Most of the spikes were a deep purple-pink colour, although this one pictured above had paler flowers. The orchid is named after the green-veins on the sepals that form the hood on each flower.

No count was made of the number of spikes flowering but there were probably 400+ spikes on show. It seemed as if I timed my visit right, just at the peak of their flowering as there signs on quite a few spikes of flowers just starting to fade. The lady owner told me how the flowers were almost a month late appearing on the lawn this spring, presumably due to the cold winter, and then suddenly they shot up with the sunny weather of the last month.

This undisturbed back garden beside the Esplanade is located only 50 metres away from a block of flats known as Orchid Court, that were built in the mid-eighties on a site full of green-winged orchids. Up until 1985 it was estimated that 15,000 orchids flourished on this old pasture only 0.4 ha in size. Not surprisingly this little site made national headlines when the orchids were sprayed off to make way for the new flats.

Hidden amongst the green-winged orchids are a few common spotted orchids, although the leaves of this plant seem exceptionally spotty. These will flower next month with pale pink spikes.

Earlier in the morning I visited the Rewsalls marshes including the small beach, pictured above, near the East Mersea Youth Camp. The erosion has eaten into the beach a lot over the last winter and the clump of sea hollies is much reduced. Ringed plovers have usually nested on the beach here in the past but not this year.

Other birds noted in the area including either side of the Coopers Beach caravan site were cuckoo, turtle dove, corn bunting, 3 male reed buntings, 4 singing sedge warblers, 5 singing reed warblers and 20 common whitethroats.

The first hairy dragonfly of the spring at the park was seen and also one or two orange-tips, speckled woods and small white butterflies.

Wednesday, 12 May 2010


Discovered this greylag goose with a neck collar in the park's grazing fields on Wednesday 12th. Through the binoculars the letters OEB could be read on the collar and later in the day armed with my telescope, I could see the same letters marked on a small ring on its lower leg. The goose was keeping company with 10 other greylags and spent time either grazing or snoozing. Greylags are often seen in the fields each spring in small numbers as pairs check out suitable sites for breeding.

Having done some preliminary research on the internet, it would appear that this goose was ringed in southern Sweden as part of a study into the movements and dispersal of greylags away from their breeding grounds. Despite having lots of resident greylags in Essex, little is known about any movements they make, so if this goose is from Sweden, it would be an interesting sighting.

Five black-tailed godwits have been feeding in the fields for the last few days, with the brightest coloured individual this one pictured above with its ginger head and neck. The only other waders on the fields were several redshank and lapwings including the lone chick still.

From the beach 200 dunlin, 70 ringed plovers and a whimbrel were out on the mudflats along with a scattering of oystercatchers. The ringed plover was still on her eggs at the Point and five brent geese flew past the beach. Around the middle of the day there was a small influx of swifts into the Colne estuary when about 50 birds were seen flying upriver.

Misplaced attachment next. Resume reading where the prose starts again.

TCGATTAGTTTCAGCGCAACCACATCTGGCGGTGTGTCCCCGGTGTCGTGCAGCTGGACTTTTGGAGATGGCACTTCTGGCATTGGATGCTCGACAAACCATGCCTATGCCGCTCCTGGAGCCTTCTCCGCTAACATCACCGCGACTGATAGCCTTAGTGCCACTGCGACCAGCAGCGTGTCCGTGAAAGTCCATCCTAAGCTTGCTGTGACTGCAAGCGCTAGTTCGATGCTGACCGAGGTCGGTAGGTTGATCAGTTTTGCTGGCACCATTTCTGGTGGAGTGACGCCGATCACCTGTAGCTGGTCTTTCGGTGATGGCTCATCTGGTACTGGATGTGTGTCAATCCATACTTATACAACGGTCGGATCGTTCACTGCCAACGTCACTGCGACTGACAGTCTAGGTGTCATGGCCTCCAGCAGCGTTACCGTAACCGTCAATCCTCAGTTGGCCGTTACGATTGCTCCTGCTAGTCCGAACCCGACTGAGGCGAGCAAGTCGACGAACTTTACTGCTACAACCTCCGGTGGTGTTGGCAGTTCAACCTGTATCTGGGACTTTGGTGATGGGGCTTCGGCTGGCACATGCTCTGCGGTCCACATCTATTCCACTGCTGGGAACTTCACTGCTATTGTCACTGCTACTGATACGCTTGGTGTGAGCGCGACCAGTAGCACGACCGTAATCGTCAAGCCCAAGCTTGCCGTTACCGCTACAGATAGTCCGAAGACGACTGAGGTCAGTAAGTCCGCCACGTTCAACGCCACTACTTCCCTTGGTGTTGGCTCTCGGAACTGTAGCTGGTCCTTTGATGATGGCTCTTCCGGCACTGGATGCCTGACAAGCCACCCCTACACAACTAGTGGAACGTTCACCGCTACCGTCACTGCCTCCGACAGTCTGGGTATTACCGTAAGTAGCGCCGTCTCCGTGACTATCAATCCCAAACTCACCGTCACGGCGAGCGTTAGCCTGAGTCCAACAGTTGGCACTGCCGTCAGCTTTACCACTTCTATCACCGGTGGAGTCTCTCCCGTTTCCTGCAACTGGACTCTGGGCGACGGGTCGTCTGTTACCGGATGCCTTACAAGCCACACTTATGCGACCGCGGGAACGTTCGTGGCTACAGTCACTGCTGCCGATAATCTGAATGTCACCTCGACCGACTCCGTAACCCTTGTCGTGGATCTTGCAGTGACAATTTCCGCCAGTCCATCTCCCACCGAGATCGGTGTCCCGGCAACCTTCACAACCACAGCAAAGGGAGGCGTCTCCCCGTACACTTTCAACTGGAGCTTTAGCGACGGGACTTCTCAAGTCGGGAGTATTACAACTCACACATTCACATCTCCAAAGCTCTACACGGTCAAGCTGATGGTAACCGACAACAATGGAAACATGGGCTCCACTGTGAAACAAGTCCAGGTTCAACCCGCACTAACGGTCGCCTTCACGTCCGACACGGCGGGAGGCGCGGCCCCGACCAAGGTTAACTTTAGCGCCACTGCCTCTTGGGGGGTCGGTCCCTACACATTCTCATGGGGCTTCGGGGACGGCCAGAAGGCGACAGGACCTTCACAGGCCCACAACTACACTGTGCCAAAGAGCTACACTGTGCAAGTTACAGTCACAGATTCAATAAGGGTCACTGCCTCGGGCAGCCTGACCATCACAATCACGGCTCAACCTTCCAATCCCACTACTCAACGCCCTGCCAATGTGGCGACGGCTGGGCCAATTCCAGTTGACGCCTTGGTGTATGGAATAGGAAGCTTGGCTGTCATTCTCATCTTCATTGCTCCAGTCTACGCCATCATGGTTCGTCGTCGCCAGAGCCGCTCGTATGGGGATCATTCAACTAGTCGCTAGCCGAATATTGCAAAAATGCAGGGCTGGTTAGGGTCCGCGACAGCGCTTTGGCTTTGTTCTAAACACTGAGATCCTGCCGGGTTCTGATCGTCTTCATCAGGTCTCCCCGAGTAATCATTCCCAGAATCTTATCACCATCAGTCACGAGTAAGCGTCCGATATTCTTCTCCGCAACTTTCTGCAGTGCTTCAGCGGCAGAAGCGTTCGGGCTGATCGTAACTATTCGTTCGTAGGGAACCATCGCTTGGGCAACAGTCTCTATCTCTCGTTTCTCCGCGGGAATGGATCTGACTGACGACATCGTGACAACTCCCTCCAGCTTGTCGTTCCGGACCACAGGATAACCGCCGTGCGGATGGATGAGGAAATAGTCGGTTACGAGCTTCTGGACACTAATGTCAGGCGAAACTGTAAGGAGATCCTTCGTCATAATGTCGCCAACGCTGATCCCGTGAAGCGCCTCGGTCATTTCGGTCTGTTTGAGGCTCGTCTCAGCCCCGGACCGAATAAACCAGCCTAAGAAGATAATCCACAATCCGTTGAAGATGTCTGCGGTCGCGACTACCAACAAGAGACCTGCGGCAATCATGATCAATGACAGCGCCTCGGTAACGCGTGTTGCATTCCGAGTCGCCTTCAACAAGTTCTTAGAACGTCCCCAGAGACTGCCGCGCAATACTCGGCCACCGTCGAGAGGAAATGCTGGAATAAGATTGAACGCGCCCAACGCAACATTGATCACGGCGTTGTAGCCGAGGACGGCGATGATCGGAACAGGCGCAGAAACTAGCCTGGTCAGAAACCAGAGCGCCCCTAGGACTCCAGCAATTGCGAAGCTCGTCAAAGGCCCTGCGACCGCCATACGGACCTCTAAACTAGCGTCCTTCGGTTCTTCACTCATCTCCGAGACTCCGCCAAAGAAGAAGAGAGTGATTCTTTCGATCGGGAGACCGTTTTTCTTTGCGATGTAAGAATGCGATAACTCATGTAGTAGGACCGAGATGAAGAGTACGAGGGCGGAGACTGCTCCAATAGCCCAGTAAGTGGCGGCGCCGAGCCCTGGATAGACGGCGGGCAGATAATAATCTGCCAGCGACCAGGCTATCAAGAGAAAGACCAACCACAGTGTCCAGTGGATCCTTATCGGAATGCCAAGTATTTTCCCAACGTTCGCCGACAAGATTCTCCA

This delicate small copper was enjoying the warmth of the morning sun as it basked out of the cool wind. This is the second small copper seen this spring but generally numbers of butterflies have been lower because of the chilly breezes. An adder was also out enjoying the sun at the park during the day.

The last couple of hours of Tuesday were spent along the Pyefleet Channel at Reeveshall. Along the Channel were 10 little terns, 30 grey plover, 100 dunlin, 8 whimbrel, 7 curlew, 10 turnstone, single brent goose and one common seal. On Langenhoe only one marsh harrier was seen but a cuckoo could be heard calling.

On Reeveshall a Mediterranean gull flew past, the male marsh harrier was flying about, 65 greylags and 10 Canada geese were seen as were 5 brown hares. On the pool 2 wheatears, gadwall, pochard, 2 pairs of swans and a little egret that flew off to the nearby Shop Lane wood to roost for nightfall.

In the area of Shop Lane a sparrowhawk, yellowhammer, cuckoo were seen while at dusk a tawny owl flew off the roadside wires and there was the pleasant surprise hearing a nightingale singing from Manwood Grove. Interestingly Martin Cock had also heard a nightingale earlier in the day in Shop Lane but from a copse 300 metres away, so should be different bird.

Sunday, 9 May 2010


It was quiet at the East Mersea Point on a dull morning's walk on Sunday 9th, although the sight of the old sailing barge Reminder heading out of the river Colne loomed large out of the gloom.
Birds seen on the beach included ringed plover, 2 turnstone and a knot as well as a few oystercatchers flying past.

Along the nearby borrowdyke were a couple of singing reed warblers, reed bunting, pair of swans and 10 tufted ducks.

Most of the bird interest in the area is still centred around the flooded section in one of the grazing fields, although the variety has remained the same in recent days. There was a lot of commotion in mid morning when a fox was on the prowl, attracting the concerns of lapwings and redshank. The little lapwing chick probably only a week old had the sense to cower behind a dock tussock as the fox trotted past only 15 metres away. The fox then stopped by a rush-filled creek and pounced into the water after something without any reward. This may've been some little ducklings in the creek as no birds flew away. At one point 5 lapwings and about 6 redshank were standing and calling close-by to the fox, which after a while headed off to a nearby hedgerow.